when the small intestine is already filled or overactive

b. Presence of food initiates a reverse enterogastric reflex

c. Presence of acid, fat, protein breakdown products, etc.


causes the release of several intestinal hormones;
especially secretin which inhibits stomach secretion
Gastric Secretion

Chemical Composition of Gastrin and Other GI


Hormones

a. Gastrin, CCK, and secretin are all large polypeptides

b. Activity of all of these lie in the last amino acids of


the chain
Pancreatic Secretions

Fig. 64.10 Regulation of pancreatic secretion


Pancreatic Secretions

Pancreas

a. Large compound gland


b. Enzymes secreted by the acini cells
c. Bicarbonate secreted by small ductules
d. Pancreatic juice produced in response to the
presence of chyme
Pancreatic Secretions

Pancreatic Digestive Enzymes

a. For proteins: trypsin, chymotrypsin, and


carboxypeptidase
b. For cbh: pancreatic amylase
c. For fats: pancreatic lipase, cholesterol esterase,
and phopholipase

Secretion of trypsin inhibitor prevents the digestion


of the pancreas itself
Pancreatic Secretions

Secretion of Bicarbonate Ions

a. Bicarbonate provides alkali in the pancreatic


juice to neutralize the HCl coming into the
duodenum from the stomach
Pancreatic Secretions

Fig. 64.8 Secretion of isoosmotic sodium bicarbonate solution by the pancreatic ductules and ducts
Pancreatic Secretions

Regulation of Pancreatic Secretion-Basic


Stimulation That Causes Secretion

a. Acetylcholine-released from the parasympathetic


vagus nerve endings and other cholinergic nerves
associated with the enteric nervous system
b. Cholecystokinin-secreted by the duodenal and
upper jejunal mucosa when food enters the small
intestine
c. Secretin-secreted as in cholecystokinin when
highly acidic food enters the intestine
d. Multiplicative effects of a, b, and c
Pancreatic Secretions

Phases of Pancreatic Secretion

a. Cephalic and Gastric Phases


b. Intestinal Phase
c. Secretin stimulates secretion of bicarbonate ions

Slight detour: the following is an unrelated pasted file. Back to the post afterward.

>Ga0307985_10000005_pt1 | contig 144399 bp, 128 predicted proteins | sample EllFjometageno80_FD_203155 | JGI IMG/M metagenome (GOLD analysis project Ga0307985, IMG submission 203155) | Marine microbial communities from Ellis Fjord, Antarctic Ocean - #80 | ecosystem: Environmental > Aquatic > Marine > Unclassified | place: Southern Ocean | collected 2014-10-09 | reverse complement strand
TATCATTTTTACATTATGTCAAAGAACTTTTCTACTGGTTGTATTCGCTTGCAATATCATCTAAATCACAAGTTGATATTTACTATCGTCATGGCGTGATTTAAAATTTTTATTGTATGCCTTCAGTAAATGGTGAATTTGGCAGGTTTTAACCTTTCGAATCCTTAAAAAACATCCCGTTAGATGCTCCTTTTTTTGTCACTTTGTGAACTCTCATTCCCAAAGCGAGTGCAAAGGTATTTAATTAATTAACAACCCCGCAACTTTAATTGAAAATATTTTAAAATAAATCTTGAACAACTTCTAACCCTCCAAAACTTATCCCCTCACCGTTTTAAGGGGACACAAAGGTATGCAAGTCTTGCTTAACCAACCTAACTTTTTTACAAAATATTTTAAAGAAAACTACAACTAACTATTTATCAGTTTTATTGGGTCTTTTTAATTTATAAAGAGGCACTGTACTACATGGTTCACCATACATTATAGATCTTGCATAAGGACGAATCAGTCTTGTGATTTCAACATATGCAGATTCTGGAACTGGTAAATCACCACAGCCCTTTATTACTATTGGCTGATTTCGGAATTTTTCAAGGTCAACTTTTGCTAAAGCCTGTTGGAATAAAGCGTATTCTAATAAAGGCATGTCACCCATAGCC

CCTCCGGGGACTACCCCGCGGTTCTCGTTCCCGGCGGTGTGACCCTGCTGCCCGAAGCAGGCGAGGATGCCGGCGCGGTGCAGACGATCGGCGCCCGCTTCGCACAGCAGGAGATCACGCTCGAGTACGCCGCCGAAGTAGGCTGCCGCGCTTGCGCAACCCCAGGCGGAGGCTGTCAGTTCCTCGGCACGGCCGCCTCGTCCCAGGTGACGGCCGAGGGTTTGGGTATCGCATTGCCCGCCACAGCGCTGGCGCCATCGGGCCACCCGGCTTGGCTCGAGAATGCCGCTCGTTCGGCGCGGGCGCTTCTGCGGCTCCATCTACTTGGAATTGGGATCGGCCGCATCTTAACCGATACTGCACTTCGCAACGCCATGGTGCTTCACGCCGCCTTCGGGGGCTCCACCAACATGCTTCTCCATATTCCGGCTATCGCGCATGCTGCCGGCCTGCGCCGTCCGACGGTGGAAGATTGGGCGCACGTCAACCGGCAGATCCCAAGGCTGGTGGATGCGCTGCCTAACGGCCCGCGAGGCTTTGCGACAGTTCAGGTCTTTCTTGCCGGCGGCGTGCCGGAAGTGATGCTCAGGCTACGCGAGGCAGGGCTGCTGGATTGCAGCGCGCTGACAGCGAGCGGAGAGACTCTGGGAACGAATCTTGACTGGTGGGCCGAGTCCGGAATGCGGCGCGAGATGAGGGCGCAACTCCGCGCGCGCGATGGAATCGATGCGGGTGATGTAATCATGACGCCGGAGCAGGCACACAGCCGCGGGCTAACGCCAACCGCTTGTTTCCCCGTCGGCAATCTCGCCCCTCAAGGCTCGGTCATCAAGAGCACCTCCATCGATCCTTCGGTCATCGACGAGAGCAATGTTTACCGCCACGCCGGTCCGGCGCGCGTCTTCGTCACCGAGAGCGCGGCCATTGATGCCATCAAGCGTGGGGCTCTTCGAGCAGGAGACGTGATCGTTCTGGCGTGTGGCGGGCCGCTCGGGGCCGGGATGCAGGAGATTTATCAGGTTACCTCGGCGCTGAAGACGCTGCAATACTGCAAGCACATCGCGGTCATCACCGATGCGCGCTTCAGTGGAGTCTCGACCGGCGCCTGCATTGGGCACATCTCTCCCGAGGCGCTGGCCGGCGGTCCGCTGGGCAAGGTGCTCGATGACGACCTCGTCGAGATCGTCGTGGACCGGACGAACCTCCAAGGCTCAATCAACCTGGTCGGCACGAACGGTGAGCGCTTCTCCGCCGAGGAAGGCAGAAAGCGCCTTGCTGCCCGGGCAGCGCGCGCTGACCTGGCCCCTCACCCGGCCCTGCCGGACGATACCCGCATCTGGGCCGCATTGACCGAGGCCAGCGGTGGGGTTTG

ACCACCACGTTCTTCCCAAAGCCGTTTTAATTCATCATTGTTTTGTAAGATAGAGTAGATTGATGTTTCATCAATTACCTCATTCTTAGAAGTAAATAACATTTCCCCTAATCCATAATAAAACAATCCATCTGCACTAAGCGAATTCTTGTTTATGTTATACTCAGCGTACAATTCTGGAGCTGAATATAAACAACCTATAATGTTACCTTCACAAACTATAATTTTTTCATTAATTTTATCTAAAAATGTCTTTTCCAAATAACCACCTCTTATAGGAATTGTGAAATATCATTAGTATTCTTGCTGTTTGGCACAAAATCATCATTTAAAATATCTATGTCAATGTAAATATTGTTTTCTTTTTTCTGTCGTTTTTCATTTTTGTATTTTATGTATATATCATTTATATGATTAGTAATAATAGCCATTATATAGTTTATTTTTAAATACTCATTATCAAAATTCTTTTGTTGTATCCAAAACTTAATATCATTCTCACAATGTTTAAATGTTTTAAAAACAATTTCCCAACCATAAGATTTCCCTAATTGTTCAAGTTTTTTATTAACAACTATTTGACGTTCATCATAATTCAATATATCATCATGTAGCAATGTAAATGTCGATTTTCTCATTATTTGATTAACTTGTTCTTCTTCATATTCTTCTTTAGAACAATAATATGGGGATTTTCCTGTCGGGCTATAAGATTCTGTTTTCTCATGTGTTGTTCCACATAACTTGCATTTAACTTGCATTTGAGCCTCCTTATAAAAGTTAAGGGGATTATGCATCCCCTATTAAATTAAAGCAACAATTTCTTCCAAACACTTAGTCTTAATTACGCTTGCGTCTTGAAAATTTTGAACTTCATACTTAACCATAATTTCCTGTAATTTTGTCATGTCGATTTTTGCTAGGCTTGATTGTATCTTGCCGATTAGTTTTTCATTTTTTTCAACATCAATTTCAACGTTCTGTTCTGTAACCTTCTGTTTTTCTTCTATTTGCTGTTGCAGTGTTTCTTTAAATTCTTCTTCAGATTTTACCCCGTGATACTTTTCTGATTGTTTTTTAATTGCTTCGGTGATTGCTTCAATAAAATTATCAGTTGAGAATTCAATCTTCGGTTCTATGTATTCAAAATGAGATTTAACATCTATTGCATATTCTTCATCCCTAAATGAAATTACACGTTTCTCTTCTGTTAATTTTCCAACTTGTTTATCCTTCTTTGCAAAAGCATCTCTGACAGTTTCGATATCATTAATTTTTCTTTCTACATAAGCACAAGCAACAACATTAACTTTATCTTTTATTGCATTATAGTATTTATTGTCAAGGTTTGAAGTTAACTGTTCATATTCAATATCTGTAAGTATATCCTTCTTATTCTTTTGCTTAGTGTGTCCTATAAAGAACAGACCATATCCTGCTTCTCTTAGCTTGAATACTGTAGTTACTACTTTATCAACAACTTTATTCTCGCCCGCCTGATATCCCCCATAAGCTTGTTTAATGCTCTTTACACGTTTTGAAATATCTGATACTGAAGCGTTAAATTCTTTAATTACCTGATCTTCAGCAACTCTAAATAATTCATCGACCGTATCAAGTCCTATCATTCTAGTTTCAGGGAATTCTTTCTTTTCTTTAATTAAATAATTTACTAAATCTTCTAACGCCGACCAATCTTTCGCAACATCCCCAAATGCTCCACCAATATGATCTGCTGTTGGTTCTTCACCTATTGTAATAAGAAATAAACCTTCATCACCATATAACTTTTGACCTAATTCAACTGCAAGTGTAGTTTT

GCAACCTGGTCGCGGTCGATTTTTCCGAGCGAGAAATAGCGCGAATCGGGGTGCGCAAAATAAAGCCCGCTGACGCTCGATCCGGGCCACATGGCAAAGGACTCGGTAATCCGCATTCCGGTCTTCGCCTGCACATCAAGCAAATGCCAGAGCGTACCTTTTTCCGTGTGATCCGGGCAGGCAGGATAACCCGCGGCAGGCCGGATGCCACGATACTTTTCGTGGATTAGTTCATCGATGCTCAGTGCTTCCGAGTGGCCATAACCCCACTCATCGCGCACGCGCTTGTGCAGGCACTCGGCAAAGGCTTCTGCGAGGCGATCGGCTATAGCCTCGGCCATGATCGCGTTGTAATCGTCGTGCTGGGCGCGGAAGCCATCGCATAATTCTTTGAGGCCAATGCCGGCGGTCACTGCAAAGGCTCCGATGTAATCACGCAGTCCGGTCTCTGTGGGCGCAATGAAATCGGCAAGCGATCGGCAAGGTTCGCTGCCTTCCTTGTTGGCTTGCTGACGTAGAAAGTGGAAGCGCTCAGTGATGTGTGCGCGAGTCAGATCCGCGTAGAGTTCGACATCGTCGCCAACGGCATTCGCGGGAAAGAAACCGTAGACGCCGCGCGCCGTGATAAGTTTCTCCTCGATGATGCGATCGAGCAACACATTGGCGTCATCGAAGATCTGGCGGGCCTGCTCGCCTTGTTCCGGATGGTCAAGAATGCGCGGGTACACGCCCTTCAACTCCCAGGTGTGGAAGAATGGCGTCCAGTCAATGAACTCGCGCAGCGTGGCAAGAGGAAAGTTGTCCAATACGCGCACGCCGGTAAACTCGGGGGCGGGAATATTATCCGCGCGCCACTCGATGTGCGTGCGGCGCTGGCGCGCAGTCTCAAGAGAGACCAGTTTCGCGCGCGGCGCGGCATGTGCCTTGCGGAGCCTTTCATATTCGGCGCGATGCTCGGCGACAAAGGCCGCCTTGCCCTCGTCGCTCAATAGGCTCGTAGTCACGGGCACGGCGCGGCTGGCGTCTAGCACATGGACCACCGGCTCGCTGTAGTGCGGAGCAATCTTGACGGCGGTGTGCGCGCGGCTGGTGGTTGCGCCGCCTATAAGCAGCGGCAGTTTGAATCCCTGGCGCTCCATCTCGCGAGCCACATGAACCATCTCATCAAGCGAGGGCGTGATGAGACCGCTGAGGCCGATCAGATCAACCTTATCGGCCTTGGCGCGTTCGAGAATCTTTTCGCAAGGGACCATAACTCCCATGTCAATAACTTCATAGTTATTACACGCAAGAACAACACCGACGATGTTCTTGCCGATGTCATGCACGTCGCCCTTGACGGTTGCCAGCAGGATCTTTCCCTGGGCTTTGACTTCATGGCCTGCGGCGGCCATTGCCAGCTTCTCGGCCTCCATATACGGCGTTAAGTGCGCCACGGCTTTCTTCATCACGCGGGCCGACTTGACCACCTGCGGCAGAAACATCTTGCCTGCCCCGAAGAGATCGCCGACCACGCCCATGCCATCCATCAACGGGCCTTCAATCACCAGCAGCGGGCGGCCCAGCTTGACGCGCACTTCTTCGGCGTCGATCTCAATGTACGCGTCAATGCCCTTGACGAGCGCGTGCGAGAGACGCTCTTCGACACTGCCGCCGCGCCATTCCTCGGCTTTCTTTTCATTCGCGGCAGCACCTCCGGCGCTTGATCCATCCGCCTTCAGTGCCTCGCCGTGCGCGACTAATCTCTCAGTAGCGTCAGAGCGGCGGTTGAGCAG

d. Cholecystokinin production which stimulates
more digestive enzymes by the acini (similar to
vagal stimulation)
Secretion of Bile by the Liver

Functions of Bile

a. Bile salts help to emulsify the large fat molecules


of food and aid in the absorption of the digested
fat

b. Means of secretion of several important waste


products from the blood (especially bilirubin
and excesses of cholesterol)
Secretion of Bile by the Liver

Physiologic Anatomy of Biliary Secretion

a. Bile is secreted in two stages by the liver

1) Initial secretion by the hepatocytes;


contains bile salts, cholesterol, and other
organic compounds; into the bile
canaliculi
2) Bile empties into termnal bile ducts, then
the hepatic duct, and finally the common
bile duct into the duodenum or diverted
through the cystic duct into the gallbladder
Secretion of Bile by the Liver

Physiologic Anatomy of Biliary Secretion

b. Bile is stored and concentrated in the gallbladder


Secretion of Bile by the Liver

Table 64.2 Composition of Bile

Liver Bile Gallbladder Bile


Water 97.5 g/dl 92 g/dl

Bile salts 1.1 g/dl 6 g/dl

Bilirubin 0.04 g/dl 0.3 g/dl

Cholesterol 0.1 g/dl 0.3-0.9 g/dl

Fatty Acids 0.12 g/dl 0.3-1.2 g/dl

Lecithin 0.04 g/dl 0.3 g/dl

Sodium Ions 145 mEq/L 130 mEq/L

Potassium Ions 5 mEq/L 12 mEq/L

Calcium Ions 5 mEq/L 23 mEq/L

Chloride Ions 100 mEq/L 25 mEq/L

Bicarbonate Ions 28 mEq/L 10 mEq/L


Secretion of Bile by the Liver

Fig. 64.11 Liver secretion and gallbladder emptying


Secretion of Bile by the Liver

Emptying of the Gallbladder-Role of CCK

a. Most potent stimulus for the gallbladder to


undergo rhythmic contractions when food enter
the small intestine

b. Main stimulus for CCK is fatty foods

Bile Salts Function in Digestion and Absorption

a. Have a detergent action on fat particles


which causes the emulsification of the fat

b. Help in the absorption by forming micelles


Secretion of Bile by the Liver

Fig. 64.12 Formation of gallstones


Secretion of the Small Intestine

Secretion of Mucus by Brunners Glands in the


Duodenum

a. Secrete large amounts of mucus in response to:


tactile or irritating stimuli on the mucosa, vagal
stimulation, or secretin

b. Mucus protects the duodenal wall from the acidic


chyme coming from the stomach

c. Can be inhibited by sympathetic stimulation


Secretion of the Small Intestine

Secretion of Intestinal Digestive Juices by the


Crypts of Lieberkuhn

a. Surface covered by goblet cells (mucus) and


enterocytes (secrete water and electrolytes)

b. Mechanism of secretion of the watery fluid is


unclear but involves the active secretion of chloride
ions and bicarbonate ions
Secretion of the Small Intestine

Secretion of Intestinal Digestive Juices by the


Crypts of Lieberkuhn

c. Digestive enzymes in the small intestine secretion:


several peptidases; sucrase, maltase, isomaltase,
and lactase for splitting disaccharides into
monosaccharides; and small amounts of intestinal
lipase

d. Regulation is entirely local by the enteric nervous


system
Secretion of the Small Intestine

Secretion of Mucus by the Large Intestine

a. Many crypts but no villi in the large intestine

b. Epithelial cells secrete almost no enzymes but


contain many mucus cells

c. Rate of mucus formation is regulated by the direct


tactile stimulation of the epithelial cells